Like the Canadiens, the Ottawa Senators are getting to the point where they’re sick of high draft picks and looking to start competing soon instead of winning their fourth straight offseason Cup, but they need to shore up their back end and goaltending situation before they get there. They’ve already made some waves in the department of the latter by swinging a deal for Linus Ullmark, and they’d be adding a big-time piece to their future defensive corps if they land Parekh.
The right-handed defenceman put up video game numbers offensively, scoring 33 goals and tallying 97 points in 66 games for the Memorial Cup-winning Spirit this year. His defensive game is still a work in progress, but with the Senators already having a strong future two-way talent in Jake Sanderson, they could get away with adding a guy like Parekh who will be a power play quarterback in this league for years to come.

8. Seattle Kraken – Berkly Catton (C, Spokane Chiefs, WHL, 5-foot-11, 174 pounds)

The Kraken overachieved a little bit in the second year of their existence, pulling off an unthinkable first-round win over the defending Cup champions and making it to the second round before falling to the Dallas Stars in seven games. They came back to earth this past season and missed the playoffs by 17 points, but the bright side here is that it put them in a position to select a talent like Berkly Catton to add to their repertoire.
What he lacks in size he makes up for with high IQ and exceptional offensive instincts. The Saskatoon native had 54 goals and 116 points in 68 games, totals that would earn you top-5 or even top-3 looks in certain draft classes, but the amount of high-end talent in the 2024 draft is prevalent enough for guys like Catton to slip. They’re certainly more loaded with forward talent than defensive talent, but if none of the aforementioned defencemen are available at eighth overall, Catton would make it easy for the Kraken to forget about their positional needs.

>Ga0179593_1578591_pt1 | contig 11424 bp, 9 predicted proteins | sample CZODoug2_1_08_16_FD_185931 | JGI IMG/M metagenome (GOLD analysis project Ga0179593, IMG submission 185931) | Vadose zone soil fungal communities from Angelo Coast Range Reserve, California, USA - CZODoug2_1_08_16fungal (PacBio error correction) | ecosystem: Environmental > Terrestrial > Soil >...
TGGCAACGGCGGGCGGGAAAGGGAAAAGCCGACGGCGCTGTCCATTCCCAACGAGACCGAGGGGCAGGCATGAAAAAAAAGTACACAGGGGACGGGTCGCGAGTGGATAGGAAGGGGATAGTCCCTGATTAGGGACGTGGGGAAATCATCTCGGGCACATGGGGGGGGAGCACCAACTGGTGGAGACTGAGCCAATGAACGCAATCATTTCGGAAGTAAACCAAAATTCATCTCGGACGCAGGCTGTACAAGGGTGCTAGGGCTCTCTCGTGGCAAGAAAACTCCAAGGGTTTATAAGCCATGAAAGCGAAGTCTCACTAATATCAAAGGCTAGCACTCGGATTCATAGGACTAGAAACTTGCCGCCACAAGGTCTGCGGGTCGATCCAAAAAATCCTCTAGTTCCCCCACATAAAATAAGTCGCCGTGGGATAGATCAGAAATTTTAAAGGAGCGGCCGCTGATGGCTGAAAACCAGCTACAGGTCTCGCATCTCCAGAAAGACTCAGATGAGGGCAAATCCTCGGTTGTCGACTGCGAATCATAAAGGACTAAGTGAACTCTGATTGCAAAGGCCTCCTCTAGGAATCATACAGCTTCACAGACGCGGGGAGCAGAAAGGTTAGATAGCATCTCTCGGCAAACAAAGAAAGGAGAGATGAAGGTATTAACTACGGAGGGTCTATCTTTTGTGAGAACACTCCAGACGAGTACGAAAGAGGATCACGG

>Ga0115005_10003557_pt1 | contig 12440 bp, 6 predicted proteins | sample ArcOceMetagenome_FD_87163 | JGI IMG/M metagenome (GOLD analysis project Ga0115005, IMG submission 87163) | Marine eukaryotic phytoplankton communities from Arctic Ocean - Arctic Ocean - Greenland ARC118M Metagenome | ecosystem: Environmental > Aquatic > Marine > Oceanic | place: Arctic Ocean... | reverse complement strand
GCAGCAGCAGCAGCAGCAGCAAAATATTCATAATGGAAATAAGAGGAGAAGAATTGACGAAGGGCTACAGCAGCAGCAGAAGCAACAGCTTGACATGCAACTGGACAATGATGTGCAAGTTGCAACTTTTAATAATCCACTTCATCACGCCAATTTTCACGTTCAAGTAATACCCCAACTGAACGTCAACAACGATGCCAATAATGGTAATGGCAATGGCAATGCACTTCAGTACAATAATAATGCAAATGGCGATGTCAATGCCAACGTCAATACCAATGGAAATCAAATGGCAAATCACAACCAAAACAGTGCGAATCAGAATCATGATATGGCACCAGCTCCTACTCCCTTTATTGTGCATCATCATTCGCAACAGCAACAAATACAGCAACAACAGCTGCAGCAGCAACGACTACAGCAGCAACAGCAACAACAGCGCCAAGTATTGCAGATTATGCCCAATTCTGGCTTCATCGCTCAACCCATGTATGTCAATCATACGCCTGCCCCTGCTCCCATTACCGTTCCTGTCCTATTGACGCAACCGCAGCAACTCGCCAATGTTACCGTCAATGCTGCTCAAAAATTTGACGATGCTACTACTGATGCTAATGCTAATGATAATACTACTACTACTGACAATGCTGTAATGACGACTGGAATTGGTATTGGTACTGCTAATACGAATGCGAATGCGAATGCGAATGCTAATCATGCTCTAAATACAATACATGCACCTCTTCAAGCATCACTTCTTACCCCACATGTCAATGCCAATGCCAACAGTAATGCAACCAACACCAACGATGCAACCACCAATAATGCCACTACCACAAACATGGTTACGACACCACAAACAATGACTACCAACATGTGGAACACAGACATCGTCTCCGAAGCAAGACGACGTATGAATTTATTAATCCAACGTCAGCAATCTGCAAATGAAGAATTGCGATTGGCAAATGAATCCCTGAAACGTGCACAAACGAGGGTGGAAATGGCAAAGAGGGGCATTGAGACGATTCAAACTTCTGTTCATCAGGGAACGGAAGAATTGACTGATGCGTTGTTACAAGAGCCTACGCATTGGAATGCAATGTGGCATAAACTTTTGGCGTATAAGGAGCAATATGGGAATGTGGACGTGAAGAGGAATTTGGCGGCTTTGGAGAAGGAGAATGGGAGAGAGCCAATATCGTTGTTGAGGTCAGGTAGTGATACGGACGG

9. Calgary Flames – Tij Iginla (LW, Kelowna Rockets, WHL, 6-foot-0, 192 pounds)

I mean, it has to happen, right?
I’d be lying if I said that the name recognition factor is the biggest one that goes into this projection, but unless a team above Calgary is hellbent on selecting him, the addition of Jarome Iginla’s offspring to the team that his father spent 16 years cementing his legacy with would be a good fit both on and off the ice. Like his father, he’s a competitive winger with a knack for putting the puck in the back of the net and using his body to win puck battles. He loves being the first one to the puck and displayed all of these talents and more at the U18 World Hockey Championships, recording six goals and six assists in seven games for Team Canada.
Tij isn’t the only junior Iginla making waves. His 15-year-old brother Joe is just getting his feet wet in the WHL, playing his first five games with the Edmonton Oil Kings and recording five points in those games. We could see not one, but two Iginlas in the NHL at some point down the road, and from both an on-ice and marketing standpoint, the fit here makes too much sense.

10. New Jersey Devils – Cole Eiserman (LW, USNTDP, USHL, 6-foot-0, 196 pounds)

Cole Eiserman loves to score goals, and he’ll be the first one to tell you that. Just look at his absurd totals from this year. In 81 combined USHL games this year, he scored a whopping 83 goals in comparison to only 40 assists. For some, that might raise some questions about his selfishness, but to me, it shows that he has a talent that he knows how to use, which I’d take over trying to force passes that aren’t there.
The Devils are building an excellent young defensive corps led by Luke Hughes and Simon Nemec, and since the selection of Alexander Holtz back in 2020 hasn’t exactly gone smoothly, a proper trigger man for Jack Hughes could be just what the doctor ordered for another young team looking to take a step forward. If Eiserman is available at #10 for New Jersey, they should take him and run.
Stay tuned for the second part of this mock draft series, where we’ll preview picks 11-21 tomorrow.